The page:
If you’re a foodie, you probably realize the long-winded name, Progresso Italian Style Panko Crispy Bread Crumbs, has a little redundancy in it. For those of you who aren’t foodies, panko equals bread crumbs in Japanese, although panko is larger, flakier, and Asian-er than regular bread crumbs.
Food Network star Alton Brown uses the stuff so much that I’m surprised that his eyes aren’t slanted. It’s becoming so popular that I believe if you use panko instead of regular bread crumbs, you are instantly given some kind of culinary street cred, where people in tall white hats will give you fist bumps when you pass by them and the Swedish Chef will say something coherent to you instead of the usual gibberish he usually exuberantly spits out of his mustached, muppet mouth.
Because this is an “Italian Style” panko, which I’ve never heard of until I saw this box, there’s a little bit more to it than just plain panko. To make it Italian, there’s some basil, dried roasted garlic, paprika, dried onion, and spices in it. But to truly make it Italian, I was hoping Food Network personality Giada De Laurentiis also came in the box. However, I don’t think her cleavage would’ve fit inside the packaging.
To test the Progresso Italian Style Panko Crispy Bread Crumbs, I decided to make something that looks like chicken parmesan. Now some of you at this point might be saying, “Holy shit! He cooked something. I thought he lived a lifestyle filled with eco-unfriendly styrofoam take out containers and gallons of gas wasted in fast food drive-throughs.” Saying I “cooked something” would be flattering, but I technically warmed up a jar of pasta sauce; boiled some spaghetti noodles; fried some chicken breasts that were dipped in flour, egg, and the Italian-style panko; and sprinkled parmesan cheese over it.
(Editor’s Note: The picture above is actually the second batch I made. The first had melted mozzarella cheese on top, but I didn’t have enough for the second batch, because I enjoy eating shredded mozzarella straight from the bag.)
As someone who uses panko quite a bit, in the kitchen and out, I wasn’t expecting the Progresso Italian Style Panko Crispy Bread Crumbs to be much different than the regular stuff, but I was surprised by how my chicken parmesan turned out. I could taste the herbs and spices they added and it made my dish quite tasty. As you can see in the picture above, the chicken had a really nice golden brown exterior, which I don’t always get with my regular Japanese panko. The crunch from the Progresso panko was also really nice and better than my usual panko.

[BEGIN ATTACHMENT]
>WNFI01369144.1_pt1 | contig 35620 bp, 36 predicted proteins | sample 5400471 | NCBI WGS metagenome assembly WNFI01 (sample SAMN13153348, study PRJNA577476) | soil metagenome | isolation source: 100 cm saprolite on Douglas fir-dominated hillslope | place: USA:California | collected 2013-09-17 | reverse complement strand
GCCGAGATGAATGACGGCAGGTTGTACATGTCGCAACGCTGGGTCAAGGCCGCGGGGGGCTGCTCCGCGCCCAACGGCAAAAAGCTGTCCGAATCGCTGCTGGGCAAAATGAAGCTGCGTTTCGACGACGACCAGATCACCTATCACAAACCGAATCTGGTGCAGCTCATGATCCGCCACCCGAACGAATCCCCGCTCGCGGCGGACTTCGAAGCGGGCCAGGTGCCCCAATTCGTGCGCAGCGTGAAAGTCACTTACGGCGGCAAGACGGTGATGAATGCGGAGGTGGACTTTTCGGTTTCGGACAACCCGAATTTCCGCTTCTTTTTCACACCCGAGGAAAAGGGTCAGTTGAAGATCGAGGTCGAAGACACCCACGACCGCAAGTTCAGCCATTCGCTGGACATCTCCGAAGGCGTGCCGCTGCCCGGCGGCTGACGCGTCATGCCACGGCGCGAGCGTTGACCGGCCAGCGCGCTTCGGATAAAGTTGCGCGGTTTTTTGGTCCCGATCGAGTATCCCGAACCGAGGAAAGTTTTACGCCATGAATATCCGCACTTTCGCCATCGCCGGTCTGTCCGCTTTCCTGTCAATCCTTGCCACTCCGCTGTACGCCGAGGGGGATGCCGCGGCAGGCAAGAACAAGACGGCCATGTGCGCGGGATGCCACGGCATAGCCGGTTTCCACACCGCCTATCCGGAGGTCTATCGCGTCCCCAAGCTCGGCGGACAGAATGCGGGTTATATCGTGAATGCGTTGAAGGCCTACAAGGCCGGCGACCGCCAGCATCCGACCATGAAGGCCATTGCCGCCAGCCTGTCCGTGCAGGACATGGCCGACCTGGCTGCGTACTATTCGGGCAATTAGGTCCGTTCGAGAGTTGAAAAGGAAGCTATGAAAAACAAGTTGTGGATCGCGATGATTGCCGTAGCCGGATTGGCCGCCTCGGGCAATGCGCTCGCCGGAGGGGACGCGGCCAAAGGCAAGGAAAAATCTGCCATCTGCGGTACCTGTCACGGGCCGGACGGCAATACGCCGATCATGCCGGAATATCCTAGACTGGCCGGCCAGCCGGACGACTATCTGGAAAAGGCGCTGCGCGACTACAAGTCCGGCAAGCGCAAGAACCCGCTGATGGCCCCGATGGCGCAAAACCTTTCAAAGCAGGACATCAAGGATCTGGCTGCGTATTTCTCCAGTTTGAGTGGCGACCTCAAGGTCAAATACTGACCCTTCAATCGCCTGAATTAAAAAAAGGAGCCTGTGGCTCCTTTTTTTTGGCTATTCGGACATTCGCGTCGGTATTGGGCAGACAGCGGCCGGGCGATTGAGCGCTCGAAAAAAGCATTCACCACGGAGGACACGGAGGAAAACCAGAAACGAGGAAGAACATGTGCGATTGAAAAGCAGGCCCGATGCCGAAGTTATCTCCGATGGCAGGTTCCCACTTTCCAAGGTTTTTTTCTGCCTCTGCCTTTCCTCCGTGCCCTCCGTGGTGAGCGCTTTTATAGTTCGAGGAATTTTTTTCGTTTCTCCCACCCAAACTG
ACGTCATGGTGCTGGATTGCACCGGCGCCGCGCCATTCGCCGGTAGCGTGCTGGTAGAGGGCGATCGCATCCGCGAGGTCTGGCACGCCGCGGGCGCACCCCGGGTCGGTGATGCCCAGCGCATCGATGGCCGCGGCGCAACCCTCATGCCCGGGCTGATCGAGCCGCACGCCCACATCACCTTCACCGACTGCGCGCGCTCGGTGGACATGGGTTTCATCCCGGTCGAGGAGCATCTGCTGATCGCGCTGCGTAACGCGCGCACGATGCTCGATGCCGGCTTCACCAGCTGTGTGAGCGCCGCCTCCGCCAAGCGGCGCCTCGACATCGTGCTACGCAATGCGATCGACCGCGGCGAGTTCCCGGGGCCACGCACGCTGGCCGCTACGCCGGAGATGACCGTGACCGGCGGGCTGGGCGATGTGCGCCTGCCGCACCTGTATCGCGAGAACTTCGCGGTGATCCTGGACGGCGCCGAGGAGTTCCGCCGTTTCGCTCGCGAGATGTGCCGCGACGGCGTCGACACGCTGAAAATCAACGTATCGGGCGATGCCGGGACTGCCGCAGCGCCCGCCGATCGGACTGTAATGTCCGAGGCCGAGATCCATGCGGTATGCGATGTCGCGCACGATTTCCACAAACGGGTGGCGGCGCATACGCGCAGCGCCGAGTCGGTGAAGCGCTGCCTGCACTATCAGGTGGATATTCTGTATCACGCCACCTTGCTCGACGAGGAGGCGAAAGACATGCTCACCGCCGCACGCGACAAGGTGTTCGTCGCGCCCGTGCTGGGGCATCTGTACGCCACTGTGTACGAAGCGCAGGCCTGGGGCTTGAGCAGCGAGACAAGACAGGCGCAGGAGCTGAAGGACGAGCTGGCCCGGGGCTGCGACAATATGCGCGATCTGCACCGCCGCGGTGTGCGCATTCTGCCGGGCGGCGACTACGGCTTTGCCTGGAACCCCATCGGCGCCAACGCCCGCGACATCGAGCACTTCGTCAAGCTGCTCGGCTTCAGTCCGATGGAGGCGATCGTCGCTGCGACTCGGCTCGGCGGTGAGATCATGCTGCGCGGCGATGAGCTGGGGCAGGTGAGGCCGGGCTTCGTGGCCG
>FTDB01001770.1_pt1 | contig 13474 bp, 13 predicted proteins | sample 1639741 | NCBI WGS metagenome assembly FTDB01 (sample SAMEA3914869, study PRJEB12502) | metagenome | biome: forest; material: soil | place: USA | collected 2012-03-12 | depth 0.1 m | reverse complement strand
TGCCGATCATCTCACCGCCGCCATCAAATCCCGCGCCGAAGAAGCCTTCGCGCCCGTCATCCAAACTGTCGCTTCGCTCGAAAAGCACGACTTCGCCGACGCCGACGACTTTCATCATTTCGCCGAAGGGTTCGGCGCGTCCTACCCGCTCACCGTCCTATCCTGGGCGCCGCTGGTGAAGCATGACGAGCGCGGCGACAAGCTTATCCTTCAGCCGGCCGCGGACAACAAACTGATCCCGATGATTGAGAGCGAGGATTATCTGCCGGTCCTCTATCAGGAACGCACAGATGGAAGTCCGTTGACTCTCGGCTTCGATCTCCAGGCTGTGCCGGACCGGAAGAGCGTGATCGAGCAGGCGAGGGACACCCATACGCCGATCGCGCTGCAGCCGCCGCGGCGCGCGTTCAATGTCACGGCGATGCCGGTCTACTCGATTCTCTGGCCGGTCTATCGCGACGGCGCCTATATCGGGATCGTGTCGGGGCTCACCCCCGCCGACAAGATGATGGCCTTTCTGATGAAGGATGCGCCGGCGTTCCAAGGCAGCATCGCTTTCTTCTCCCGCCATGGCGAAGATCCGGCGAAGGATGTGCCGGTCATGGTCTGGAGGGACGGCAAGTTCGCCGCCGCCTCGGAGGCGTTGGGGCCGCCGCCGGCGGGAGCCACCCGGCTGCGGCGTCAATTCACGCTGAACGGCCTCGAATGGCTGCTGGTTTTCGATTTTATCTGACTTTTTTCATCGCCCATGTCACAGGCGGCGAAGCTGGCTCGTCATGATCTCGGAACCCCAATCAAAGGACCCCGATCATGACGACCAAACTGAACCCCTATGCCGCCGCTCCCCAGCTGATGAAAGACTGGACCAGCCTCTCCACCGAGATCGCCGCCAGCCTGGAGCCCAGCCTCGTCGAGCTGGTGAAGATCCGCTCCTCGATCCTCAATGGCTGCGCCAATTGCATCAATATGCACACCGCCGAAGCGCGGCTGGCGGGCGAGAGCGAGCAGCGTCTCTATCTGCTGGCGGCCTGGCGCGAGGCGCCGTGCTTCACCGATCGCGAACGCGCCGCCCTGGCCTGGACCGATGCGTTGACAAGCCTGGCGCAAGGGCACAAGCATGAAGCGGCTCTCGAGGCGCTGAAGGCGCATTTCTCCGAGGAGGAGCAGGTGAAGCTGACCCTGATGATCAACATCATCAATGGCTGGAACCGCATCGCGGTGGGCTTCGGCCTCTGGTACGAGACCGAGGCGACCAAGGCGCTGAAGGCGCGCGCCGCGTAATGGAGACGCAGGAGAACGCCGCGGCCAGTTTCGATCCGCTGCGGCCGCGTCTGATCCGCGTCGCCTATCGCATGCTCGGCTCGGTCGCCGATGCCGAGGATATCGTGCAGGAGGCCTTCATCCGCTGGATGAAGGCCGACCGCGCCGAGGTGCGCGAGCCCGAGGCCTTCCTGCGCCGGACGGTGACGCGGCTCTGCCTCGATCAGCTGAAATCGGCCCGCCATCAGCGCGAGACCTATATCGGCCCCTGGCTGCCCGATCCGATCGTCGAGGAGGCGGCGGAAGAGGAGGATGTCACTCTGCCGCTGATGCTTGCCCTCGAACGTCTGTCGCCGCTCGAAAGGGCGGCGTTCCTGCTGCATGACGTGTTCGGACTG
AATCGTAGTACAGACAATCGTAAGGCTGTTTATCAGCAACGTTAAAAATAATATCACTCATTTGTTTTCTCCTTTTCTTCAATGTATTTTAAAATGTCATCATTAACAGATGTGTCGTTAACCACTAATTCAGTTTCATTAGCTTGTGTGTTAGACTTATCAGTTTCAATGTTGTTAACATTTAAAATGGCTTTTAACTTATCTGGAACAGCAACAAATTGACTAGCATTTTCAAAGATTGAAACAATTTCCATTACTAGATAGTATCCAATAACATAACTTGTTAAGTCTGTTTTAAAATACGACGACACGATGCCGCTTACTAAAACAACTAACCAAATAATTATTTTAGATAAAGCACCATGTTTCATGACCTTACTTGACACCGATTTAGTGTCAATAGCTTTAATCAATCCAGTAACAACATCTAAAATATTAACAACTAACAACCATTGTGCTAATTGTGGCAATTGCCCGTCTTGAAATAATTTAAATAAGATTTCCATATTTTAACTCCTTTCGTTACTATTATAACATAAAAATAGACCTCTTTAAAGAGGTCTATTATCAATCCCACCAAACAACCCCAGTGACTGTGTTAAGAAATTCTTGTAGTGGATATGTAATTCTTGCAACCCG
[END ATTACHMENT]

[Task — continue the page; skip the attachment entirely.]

With all of this praise towards the non-Asian Progresso Italian Style Panko Crispy Bread Crumbs, I felt I disrespected my ancestors and thought about committing seppuku, but then I put away my sword after I determined that the Progresso Italian Style Panko wasn’t truly panko.
Panko has a really light, flaky, and dry texture that looks like it was shaved off of a piece of toast, while the Progresso Italian Style Panko had a denser, greasy texture and looked like they were once croutons that were crushed by Kim Kardashian’s ass.
(Nutrition Facts – 1/4 cup – 130 calories, 6 grams of fat, 0 grams of saturated fat, 0 grams of trans fat, 0 milligrams of cholesterol, 400 milligrams of sodium, 16 grams of carbs, 0 grams of dietary fiber, 0 grams of sugar, 2 grams of protein, 2% iron, and a 75% chance a guy has of getting laid if they know how to use panko properly.)
Item: Progresso Italian Style Panko Crispy Bread Crumbs
Price: FREE (Retails for $2.49)
Size: 8 ounces
Purchased at: Given by nice PR people
Rating: 6 out of 10
Pros: Very nice crunch. Creates a nice golden brown coating. Tasty. Inner bag comes with a sticker to help seal the bag after use. Getting the Swedish Chef to say something coherent.
Cons: In my eyes, it’s not truly panko. Pricey because I can get a bag of regular panko for 99 cents. My cooking abilities. Unable to fit Giada De Laurentiis’ cleavage into a box. Being crushed by Kim Kardashian’s ass.